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EPHESIANS - Chapter 4 - Verse 18

Verse 18. Having the understanding darkened. That is, because they were alienated from the true God, and particularly because of "the blindness of their hearts." The apostle does not say that this was a "judicial" darkening of the understanding; or that they might not have perceived the truth; or that they had no ability to understand it. He speaks of a simple and well-known fact—a fact that is seen now as well as then—that the understanding becomes darkened by indulgence in sin. A man who is intemperate has no just views of the government of the appetites. A man who is unchaste has no perception of the loveliness of purity. A man who is avaricious or covetous has no just views of the beauty of benevolence. A man who indulges in low vices will weaken his mental powers, and render himself incapable of intellectual effort. Indulgence in vice destroys the intellect as well as the body, and unfits a man to appreciate the truth of a proposition in morals, or in mathematics, or the beauty of a poem, as well as the truth and beauty of religion. Nothing is more obvious than that indulgence in sin weakens the mental powers, and renders them unfit for high intellectual effort. This is seen all over the heathen world now— in the stolid, stupid mind; the perverted moral sense; the incapacity for profound or protracted mental effort, as really as it was among the heathens to whom Paul preached. The missionary who goes among the heathen has almost to create an intellect as well as a conscience, before the gospel will make an impression. It is seen, too, in all the intellect of the bar, the senate, the pulpit, and the medical profession, that is ruined by intemperance, and in the intellect of multitudes of young men wasted by licentiousness and drunkenness. I know that under the influence of ambition and stimulating drinks the intellect may seem to put forth unnatural efforts, and to glow with an intensity nowhere else seen; but it soon burns out—and the wastes of such an intellect become soon like the hardened scoriae of the volcano, or the cinders of the over-heated furnace. Learn hence, that if a man wishes to be blessed with a clear understanding, he should be a good man; he who wishes a mind well balanced and clear, should fear and love God; and had Christianity done no other good on earth than to elevate the intellect of mankind, it would have been the richest blessing which has ever been vouchsafed to the race. It follows, too, that as man has debased his understanding by sin, it is needful to make an exertion to elevate it again; and hence a large part of the efforts to save men must consist in patient instruction. Hence the necessity of schools at missionary stations.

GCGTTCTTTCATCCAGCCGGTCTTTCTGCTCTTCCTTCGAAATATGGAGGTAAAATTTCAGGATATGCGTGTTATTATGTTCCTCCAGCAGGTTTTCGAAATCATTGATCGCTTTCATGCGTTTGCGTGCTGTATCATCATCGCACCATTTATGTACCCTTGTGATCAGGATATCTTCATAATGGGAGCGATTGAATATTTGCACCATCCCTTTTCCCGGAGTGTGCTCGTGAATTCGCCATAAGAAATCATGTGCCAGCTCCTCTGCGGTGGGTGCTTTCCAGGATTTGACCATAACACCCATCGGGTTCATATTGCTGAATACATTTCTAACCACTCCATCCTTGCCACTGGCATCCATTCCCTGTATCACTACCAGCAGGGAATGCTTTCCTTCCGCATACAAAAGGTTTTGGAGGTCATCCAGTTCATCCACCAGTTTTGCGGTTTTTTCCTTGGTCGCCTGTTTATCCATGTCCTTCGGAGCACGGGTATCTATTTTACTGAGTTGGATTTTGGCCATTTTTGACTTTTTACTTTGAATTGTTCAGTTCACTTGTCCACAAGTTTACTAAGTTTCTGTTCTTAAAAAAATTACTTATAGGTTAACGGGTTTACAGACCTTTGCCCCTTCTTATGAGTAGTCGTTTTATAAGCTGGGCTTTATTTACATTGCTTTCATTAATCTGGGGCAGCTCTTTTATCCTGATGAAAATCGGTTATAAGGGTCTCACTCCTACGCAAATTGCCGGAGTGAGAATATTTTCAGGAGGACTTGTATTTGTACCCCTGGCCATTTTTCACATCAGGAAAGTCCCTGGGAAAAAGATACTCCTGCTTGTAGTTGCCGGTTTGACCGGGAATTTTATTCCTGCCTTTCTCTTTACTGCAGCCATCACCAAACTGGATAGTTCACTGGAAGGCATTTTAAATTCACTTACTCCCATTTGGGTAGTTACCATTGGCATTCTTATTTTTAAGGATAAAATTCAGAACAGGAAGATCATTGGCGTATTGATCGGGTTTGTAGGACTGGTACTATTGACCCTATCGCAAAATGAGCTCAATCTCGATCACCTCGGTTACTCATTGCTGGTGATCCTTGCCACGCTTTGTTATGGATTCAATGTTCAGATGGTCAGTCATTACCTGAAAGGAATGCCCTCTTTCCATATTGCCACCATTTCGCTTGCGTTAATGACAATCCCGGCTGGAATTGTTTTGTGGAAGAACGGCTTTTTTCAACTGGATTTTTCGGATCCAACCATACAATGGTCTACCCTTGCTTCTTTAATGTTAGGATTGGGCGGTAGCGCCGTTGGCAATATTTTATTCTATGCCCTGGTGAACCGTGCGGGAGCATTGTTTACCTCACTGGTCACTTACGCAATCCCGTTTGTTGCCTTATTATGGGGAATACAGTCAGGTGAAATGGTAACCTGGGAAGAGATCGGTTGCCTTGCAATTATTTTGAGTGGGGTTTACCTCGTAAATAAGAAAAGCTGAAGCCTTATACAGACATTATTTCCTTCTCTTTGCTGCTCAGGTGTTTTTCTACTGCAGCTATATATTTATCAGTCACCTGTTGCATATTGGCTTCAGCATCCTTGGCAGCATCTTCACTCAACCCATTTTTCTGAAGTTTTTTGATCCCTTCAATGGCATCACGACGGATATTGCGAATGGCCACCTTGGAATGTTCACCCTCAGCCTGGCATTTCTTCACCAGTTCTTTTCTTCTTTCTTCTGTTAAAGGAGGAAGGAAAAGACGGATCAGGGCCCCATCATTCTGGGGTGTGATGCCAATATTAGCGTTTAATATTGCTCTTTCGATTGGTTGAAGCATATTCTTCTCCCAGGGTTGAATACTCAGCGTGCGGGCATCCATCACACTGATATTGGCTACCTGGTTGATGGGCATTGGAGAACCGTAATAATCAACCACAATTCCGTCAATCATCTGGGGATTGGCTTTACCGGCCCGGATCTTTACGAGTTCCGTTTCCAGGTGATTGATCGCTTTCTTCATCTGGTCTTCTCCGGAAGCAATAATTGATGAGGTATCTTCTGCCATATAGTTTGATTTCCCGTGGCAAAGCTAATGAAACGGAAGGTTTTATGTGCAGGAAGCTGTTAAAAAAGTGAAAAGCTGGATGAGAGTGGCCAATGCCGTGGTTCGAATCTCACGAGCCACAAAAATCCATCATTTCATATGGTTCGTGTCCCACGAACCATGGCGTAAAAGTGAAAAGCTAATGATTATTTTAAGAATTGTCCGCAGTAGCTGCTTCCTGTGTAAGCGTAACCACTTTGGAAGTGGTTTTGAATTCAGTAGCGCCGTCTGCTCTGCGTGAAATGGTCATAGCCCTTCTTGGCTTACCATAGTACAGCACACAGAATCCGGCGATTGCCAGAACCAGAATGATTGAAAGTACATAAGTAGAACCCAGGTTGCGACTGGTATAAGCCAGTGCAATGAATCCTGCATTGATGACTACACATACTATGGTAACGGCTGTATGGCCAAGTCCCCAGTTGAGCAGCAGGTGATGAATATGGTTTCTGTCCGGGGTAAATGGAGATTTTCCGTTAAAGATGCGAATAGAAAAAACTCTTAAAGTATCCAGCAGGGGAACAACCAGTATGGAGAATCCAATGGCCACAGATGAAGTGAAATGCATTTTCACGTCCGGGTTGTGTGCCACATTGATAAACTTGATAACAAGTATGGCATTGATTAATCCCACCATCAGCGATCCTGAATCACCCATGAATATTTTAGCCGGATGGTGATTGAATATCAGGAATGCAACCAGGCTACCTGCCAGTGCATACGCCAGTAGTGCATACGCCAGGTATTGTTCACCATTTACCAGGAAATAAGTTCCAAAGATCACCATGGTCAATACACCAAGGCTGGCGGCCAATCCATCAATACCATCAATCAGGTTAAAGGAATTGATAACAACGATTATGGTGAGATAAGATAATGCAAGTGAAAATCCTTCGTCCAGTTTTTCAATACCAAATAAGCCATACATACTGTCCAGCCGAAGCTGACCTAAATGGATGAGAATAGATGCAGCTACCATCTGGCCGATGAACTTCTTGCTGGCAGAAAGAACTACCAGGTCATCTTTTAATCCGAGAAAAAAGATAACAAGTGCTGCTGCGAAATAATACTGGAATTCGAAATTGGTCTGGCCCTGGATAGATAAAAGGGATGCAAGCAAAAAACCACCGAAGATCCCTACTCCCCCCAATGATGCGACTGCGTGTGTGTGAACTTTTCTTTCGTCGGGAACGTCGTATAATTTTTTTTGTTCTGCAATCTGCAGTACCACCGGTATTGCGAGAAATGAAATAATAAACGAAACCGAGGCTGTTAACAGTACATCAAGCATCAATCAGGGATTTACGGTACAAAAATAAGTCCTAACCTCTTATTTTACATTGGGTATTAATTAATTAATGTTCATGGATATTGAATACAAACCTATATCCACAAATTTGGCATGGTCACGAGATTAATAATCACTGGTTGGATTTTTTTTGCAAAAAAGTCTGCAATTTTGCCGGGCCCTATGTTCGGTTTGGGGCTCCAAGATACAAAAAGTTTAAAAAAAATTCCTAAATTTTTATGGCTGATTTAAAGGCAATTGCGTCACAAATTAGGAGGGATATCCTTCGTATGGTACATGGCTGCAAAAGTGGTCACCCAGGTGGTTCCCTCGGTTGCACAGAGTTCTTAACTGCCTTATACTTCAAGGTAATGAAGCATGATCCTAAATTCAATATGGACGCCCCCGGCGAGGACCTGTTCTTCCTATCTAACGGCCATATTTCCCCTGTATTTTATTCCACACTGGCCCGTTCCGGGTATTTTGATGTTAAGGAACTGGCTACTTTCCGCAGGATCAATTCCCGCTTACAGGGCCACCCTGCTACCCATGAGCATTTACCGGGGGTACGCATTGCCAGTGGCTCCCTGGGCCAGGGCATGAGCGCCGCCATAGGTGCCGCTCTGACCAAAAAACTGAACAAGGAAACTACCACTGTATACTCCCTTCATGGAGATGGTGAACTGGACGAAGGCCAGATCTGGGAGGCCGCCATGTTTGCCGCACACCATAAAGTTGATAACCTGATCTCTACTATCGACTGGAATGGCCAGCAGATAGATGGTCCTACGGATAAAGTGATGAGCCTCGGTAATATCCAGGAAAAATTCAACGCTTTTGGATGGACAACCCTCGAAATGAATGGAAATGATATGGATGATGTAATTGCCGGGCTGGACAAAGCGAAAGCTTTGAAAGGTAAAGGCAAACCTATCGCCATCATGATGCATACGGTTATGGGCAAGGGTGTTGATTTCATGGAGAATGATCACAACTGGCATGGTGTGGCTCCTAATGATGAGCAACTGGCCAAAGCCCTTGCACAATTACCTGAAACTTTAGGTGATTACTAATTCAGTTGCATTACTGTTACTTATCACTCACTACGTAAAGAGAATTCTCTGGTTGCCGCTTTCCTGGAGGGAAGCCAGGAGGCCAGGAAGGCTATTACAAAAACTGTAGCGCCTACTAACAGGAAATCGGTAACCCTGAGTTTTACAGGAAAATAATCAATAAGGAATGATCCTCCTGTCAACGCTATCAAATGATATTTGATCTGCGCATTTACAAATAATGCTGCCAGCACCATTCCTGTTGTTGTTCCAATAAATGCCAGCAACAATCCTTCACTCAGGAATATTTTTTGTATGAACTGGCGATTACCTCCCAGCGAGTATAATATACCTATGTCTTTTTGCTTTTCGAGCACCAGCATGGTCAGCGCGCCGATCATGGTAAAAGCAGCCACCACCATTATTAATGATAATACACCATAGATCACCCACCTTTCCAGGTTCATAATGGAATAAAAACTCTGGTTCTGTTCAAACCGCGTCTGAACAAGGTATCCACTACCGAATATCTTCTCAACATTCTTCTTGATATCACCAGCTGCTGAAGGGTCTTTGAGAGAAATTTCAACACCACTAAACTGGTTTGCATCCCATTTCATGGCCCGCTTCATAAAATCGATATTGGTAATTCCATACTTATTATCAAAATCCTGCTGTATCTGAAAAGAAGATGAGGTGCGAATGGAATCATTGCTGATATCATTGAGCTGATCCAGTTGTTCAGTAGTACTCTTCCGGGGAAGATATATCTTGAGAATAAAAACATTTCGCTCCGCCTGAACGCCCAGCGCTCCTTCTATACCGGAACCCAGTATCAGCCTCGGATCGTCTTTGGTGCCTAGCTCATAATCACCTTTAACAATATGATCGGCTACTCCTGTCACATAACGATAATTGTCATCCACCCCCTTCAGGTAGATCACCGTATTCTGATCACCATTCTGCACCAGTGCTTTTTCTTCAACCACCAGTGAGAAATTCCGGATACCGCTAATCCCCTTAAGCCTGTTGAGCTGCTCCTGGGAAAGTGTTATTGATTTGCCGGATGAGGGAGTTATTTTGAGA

Being alienated. See Barnes "Eph 2:12".


From the life of God. From a life like that of God, or a life of which he is the source and author. The meaning is, that they lived a life which was unlike God, or which he' could not approve. Of the truth of this, in regard to the heathen every- where, there can be no doubt. See Barnes "Ro 1:20"; and Ro 1:21-23.

Through the ignorance that is in them. The ignorance of the true God, and of what constituted virtue. See Barnes "Ro 1:20"; and Ro 1:21-23.

Because of the blindness of their heart. Marg., hardness. Hardness is a better word. It is a better translation of the Greek; and it better accords with the design of the apostle. Here the reason is stated why they lived and acted as they did, and why the understanding was blinded. It is not that God has enfeebled the human intellect by a judicial sentence on account of the sin of Adam, and made it incapable of perceiving the truth; it is not that there is any deficiency or incapacity of natural powers; it is not that the truths of religion are so exalted that man has no natural ability to understand them, for they may be as well understood as any other truths, See Barnes "1 Co 2:14".

The simple reason is, "the hardness of THE HEART." That is the solution given by an inspired apostle, and that is enough. A man who has a blind and hard heart sees no beauty in truth, and feels not its force, and is insensible to all its appeals. Learn then,

(1.) that men are to blame for the blindness of their understanding. Whatever proceeds from a wicked heart they are responsible for. But for mere inferiority of intellect they would not be to blame.

(2.) They are under obligation to repent and love God. If it was required of them to enlarge their intellects, or create additional faculties of mind, they could not be bound to do it. But where the whole thing required is to have a better heart, they may be held responsible.

(3.) The way to elevate the understandings of mankind is to purify the heart. The approach must be made through the affections. Let the man feel right towards God, and they will soon think right; let the heart be pure, and the understanding will be clear.

{a} "darkened" Ac 26:18 {1} "blindness" "hardness"

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